Activists shivered in the rain at a solemn commemoration yesterday marking the first anniversary of journalist Anna Politkovskaya's slaying while across town, some 10,000 pro-Kremlin youth thronged a Moscow embankment to congratulate President Vladimir Putin on his 55th birthday.
Members of the youth group Nashi — wearing T-shirts emblazoned with Putin's portrait — chanted "Happy Birthday!" and carried signs bearing slogans such as "Putin is our everything!" and "Putin is our future!" in a show eerily reminiscent of Soviet-era parades.
The celebrations come as Russia prepares for parliamentary elections in which Putin would top the list of the main pro-Kremlin party — a manoeuvre that could pave way for his return as prime minister after his second and final presidential term ends next spring.
The show of support for Putin took place as about 1,000 opposition activists paid tribute to Politkovskaya, a Kremlin critic who won international acclaim for her reporting about wartime abuses in Chechnya and whose contract-style killing fueled Western concerns about Russia's backsliding on democracy.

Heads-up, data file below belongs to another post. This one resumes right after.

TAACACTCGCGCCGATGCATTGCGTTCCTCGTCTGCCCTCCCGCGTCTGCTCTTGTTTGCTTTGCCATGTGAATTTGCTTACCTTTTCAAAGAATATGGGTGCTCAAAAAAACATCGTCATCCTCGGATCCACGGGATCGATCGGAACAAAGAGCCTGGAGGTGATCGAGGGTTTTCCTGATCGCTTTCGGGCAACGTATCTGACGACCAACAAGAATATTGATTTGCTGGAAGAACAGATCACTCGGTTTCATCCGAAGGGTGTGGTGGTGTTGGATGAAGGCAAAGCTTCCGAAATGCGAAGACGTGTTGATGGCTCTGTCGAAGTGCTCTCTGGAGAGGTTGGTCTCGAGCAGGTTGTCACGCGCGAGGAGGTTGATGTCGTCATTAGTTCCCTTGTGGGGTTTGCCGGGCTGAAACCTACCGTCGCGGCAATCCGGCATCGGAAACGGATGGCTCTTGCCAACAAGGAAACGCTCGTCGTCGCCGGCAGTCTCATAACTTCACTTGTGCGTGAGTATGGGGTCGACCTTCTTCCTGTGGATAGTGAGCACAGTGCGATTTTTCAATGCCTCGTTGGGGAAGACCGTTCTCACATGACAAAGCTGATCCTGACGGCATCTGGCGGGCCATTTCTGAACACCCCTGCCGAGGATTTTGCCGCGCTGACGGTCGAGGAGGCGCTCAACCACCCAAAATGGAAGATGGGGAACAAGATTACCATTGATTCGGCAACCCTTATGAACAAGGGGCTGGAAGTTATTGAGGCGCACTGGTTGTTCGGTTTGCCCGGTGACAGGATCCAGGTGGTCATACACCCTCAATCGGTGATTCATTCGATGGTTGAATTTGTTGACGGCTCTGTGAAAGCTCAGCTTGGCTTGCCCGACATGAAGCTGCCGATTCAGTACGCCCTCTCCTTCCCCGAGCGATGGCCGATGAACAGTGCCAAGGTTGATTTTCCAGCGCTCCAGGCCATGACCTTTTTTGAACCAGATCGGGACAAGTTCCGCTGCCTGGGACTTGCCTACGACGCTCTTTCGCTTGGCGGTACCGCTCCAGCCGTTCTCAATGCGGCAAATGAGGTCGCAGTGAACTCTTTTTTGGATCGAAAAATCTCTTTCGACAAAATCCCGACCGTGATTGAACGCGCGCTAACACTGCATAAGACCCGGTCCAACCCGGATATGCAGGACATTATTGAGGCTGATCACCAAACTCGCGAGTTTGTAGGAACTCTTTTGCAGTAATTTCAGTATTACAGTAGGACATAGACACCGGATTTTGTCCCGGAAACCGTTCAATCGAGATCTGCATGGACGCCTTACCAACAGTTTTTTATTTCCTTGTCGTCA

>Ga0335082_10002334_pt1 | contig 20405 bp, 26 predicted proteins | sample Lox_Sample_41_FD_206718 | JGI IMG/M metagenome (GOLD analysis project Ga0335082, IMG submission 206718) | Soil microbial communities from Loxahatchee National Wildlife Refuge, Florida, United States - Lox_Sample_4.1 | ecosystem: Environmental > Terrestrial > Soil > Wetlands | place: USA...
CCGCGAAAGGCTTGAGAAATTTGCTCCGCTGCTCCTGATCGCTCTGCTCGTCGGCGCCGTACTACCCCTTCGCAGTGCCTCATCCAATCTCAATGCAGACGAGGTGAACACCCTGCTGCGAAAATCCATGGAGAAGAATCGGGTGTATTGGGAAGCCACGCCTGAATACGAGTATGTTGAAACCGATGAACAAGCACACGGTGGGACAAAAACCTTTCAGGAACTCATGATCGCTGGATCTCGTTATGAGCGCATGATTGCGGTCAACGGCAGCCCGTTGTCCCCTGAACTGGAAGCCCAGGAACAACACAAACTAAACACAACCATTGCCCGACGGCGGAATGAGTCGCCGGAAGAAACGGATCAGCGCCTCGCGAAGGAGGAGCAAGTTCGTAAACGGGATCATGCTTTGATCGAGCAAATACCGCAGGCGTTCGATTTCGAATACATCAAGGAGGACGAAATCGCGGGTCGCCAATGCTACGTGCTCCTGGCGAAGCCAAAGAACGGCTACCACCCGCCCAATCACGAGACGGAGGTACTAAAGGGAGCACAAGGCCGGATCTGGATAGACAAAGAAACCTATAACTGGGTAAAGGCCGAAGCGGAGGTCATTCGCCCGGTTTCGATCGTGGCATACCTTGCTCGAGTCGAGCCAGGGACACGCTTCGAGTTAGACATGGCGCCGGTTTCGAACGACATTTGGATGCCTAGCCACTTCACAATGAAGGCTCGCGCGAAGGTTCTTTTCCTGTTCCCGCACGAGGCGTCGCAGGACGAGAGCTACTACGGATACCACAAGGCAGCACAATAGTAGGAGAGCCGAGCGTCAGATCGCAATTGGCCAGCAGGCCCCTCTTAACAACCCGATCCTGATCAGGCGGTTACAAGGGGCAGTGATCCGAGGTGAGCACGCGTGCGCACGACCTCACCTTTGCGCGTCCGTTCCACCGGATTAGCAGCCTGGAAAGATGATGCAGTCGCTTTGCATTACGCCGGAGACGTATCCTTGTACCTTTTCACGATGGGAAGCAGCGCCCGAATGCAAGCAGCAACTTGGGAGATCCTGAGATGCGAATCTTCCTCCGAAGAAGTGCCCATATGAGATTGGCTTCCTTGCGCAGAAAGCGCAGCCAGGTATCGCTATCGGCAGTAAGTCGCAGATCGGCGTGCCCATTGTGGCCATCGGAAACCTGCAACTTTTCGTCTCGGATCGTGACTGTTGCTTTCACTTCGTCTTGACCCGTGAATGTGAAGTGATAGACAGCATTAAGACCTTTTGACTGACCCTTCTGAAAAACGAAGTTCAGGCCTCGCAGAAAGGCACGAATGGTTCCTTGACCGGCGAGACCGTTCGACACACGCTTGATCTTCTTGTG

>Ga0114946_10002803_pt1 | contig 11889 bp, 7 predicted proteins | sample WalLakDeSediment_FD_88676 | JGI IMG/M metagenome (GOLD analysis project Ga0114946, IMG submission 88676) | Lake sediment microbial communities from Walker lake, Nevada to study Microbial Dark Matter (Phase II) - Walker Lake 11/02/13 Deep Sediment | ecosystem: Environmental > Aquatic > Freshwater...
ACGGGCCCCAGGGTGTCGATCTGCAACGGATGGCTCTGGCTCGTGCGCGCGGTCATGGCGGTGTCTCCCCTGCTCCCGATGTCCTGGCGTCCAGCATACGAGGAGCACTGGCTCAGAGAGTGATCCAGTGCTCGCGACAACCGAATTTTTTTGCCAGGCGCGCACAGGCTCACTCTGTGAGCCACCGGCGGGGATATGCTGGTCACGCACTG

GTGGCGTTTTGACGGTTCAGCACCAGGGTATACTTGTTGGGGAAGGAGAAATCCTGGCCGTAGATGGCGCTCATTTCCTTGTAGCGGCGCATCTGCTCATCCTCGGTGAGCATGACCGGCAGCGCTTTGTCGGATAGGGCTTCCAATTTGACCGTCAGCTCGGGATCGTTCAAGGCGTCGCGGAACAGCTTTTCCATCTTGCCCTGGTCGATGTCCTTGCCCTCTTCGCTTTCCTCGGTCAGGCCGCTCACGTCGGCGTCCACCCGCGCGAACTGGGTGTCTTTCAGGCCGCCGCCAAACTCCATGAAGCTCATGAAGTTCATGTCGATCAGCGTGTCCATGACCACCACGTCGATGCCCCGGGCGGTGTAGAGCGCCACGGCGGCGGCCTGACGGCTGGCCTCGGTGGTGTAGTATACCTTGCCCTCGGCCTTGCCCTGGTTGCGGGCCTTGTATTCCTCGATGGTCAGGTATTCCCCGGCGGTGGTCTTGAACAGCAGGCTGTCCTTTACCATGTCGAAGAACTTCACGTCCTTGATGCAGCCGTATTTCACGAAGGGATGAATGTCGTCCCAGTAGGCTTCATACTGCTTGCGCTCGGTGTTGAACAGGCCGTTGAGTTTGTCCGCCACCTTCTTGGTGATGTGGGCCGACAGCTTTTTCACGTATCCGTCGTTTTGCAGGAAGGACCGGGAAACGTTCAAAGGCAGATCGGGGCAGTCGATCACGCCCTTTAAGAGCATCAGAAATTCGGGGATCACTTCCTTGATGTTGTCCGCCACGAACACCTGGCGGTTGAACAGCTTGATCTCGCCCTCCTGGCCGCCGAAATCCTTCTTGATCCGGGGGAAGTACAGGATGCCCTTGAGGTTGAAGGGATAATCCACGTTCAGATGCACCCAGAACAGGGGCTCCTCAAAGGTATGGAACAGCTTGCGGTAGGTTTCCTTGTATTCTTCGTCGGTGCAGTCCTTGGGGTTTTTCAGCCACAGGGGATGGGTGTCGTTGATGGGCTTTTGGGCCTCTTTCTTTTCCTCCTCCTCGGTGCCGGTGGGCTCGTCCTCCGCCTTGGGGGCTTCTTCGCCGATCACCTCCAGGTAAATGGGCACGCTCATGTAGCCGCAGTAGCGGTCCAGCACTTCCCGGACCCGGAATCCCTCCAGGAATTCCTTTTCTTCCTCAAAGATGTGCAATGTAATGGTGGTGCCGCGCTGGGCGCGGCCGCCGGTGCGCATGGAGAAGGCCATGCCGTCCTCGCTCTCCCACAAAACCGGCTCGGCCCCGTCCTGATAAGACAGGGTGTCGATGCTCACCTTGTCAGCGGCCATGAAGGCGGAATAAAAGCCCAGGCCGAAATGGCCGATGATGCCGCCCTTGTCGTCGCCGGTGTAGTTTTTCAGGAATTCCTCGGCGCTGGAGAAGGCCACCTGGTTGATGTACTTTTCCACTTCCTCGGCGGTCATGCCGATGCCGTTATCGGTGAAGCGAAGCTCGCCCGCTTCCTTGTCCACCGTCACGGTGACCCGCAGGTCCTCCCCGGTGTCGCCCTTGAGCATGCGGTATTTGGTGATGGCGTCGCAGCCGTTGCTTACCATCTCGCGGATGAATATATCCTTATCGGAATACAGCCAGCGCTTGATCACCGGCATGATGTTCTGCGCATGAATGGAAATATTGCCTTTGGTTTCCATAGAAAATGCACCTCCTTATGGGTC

"Politkovskaya's murder has shown that our country is in big trouble," Mikhail Kasyanov, Russia's former premier-turned-opposition leader, said Sunday. "We still hope that people will realize what's going on in the country and come together."
Putin dismissed such concerns in the days after her death, saying Politkovskaya wielded little influence with her reports and that her killing hurt the Russian government much more than her writing.
In August, Russia's chief prosecutor announced 10 suspects had been arrested. He said her murder had been ordered by someone outside the country to discredit Putin and to destabilize Russia, echoing officials' earlier claims.
"I'm afraid that Politkovskaya's murder will never be solved," said Svetlana Gannushkina, head of the non-governmental Civic Assistance Committee.
The Kremlin issued no statement Sunday related to Politkovskaya's death.Reuse content